The thing about Facebook, for all its yummy and addictive gloriousness, is that it’s been around a while. This is worrying. Friendster, MySpace have both experienced a huge and short-lived boom period, followed by customers migrating to the next, best and shiny thing. Given that Bebo has been the #1 social network in the UK for some time now, and with the recent news that they, along with several others, are joining the Google-led “Open Social” platform, the time has come for Facebookers to get worried.
What am I talking about? The problem is Facebook’s infamous “walled garden” approach to storing its customers’ data. It’s very easy to get your information into Facebook, but it’s pretty tricky to get it out. Some people have built screen-scrapers that are exposing a chink in Facebook’s armour, but using these violates the Terms & Conditions of Facebook, so you can be banned – it’s explicit that Facebook doesn’t want you to leave. When you do want to, you have to start again from scratch, building your network and your identity within it:
The Company may terminate your membership […] for any reason, or no reason, at any time…
This cycle shouldn’t continue every time taste changes or new fad pops up. The Open Social approach helps application developers by letting them build once and run their application in any social network that supports the Open Social interface, but this doesn’t help the people locked into the social networks. What we need is a way for people to log-in once and be able to get involved with any social network.
Is this what people want? The Economist ran an article recently about Facebook and the phenomenon of the “social graph”, postulating that social networks don’t benefit from the same “network effects” as a telephone network, which becomes more useful as more phones are connected. The suggestion was that social networks fragment into small, independent groups. There has been research done that shows that the natural upper limit for social groups is around 150, which for a network like Facebook, where the participants are individuals, rather than the example of bands on MySpace that might have thousands of friends, this is quite an insight. When a social network uses its millions of members as a selling point, it is really pulling the wool over our eyes.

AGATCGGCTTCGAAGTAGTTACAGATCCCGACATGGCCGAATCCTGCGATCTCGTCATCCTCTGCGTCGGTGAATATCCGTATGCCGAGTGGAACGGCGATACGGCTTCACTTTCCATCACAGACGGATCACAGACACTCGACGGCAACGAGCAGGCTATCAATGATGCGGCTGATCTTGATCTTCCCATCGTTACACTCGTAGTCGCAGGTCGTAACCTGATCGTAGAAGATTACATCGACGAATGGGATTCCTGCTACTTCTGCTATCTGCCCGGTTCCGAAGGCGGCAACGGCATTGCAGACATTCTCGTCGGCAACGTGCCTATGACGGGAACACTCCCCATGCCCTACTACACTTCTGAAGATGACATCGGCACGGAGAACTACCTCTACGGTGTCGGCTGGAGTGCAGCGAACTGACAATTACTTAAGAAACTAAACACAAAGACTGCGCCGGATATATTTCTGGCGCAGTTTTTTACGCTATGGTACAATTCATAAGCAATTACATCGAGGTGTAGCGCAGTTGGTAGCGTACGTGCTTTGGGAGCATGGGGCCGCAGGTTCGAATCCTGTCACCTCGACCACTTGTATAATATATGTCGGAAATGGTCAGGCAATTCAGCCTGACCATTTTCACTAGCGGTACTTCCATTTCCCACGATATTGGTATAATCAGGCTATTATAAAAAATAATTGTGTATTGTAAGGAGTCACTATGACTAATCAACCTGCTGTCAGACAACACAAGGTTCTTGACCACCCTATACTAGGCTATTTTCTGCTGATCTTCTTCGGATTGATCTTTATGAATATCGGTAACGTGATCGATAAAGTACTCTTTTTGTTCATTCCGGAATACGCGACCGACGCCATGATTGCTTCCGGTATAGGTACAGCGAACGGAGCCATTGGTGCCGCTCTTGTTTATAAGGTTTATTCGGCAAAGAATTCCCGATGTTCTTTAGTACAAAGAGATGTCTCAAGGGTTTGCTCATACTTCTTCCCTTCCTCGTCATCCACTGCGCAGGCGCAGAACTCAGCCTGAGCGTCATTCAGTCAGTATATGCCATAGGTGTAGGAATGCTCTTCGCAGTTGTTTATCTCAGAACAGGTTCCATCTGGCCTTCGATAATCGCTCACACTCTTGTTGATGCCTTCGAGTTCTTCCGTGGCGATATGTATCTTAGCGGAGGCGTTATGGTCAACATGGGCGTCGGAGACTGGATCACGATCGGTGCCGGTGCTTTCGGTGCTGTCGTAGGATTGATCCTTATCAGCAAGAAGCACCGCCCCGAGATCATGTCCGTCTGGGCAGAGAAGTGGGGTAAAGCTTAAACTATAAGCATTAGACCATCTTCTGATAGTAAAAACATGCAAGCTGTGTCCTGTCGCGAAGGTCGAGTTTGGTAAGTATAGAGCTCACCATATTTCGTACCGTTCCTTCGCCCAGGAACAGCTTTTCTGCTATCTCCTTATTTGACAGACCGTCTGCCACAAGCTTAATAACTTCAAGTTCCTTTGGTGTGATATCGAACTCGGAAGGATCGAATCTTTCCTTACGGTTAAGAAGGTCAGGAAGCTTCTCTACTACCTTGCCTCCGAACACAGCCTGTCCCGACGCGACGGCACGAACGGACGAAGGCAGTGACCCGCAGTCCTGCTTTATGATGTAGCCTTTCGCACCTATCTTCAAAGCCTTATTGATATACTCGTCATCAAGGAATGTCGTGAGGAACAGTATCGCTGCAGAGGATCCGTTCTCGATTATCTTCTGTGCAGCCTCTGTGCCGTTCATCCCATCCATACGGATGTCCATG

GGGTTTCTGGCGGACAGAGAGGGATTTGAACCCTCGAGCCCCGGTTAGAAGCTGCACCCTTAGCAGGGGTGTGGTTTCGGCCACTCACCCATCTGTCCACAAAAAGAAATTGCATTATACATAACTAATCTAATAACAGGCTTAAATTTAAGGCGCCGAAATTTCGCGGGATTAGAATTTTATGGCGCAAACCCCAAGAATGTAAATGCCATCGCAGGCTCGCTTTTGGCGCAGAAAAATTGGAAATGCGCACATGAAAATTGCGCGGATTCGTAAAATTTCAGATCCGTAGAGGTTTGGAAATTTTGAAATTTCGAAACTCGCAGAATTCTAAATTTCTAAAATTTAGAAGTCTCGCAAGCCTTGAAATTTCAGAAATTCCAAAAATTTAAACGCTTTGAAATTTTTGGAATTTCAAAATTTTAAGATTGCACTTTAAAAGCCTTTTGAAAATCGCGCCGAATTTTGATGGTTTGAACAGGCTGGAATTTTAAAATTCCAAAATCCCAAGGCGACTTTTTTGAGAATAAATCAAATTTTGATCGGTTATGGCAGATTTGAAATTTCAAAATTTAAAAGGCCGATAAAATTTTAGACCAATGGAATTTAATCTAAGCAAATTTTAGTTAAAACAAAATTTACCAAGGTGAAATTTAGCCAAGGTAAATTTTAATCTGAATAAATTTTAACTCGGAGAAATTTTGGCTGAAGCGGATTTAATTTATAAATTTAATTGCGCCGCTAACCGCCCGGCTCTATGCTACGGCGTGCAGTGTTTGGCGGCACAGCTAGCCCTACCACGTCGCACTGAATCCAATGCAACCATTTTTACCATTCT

With this in mind, I set to thinking about whether a decentralized social network makes sense. By decentralized, I mean independent of any one company or particular implementation in software – email is a very successful decentralized system. In essence, I think social networking boils down to people, a flow of information and a group identity. Two small groups can happily exist independently of one another without there needing to be this great, overarching flow between them. I don’t need a million people in my social network for it to be really, really good. All I need is to be able to get involved with the activities of other people, and it shouldn’t matter what their choice of social networking software is.
Thinking about it, the only people who benefit from having millions of people inside a walled garden are the companies who own it:
* Advertising – in our social network, we don’t want it
* Company Growth – in our social network, we don’t care about it
* Monitoring Usage – in our social network, we don’t like it
Open Social is going to let developers build applications that we can use inside any social network; next we need something analogous for flows of information between them. With both of these, maybe even a group’s social identity can be decoupled from the personal software choice its members make.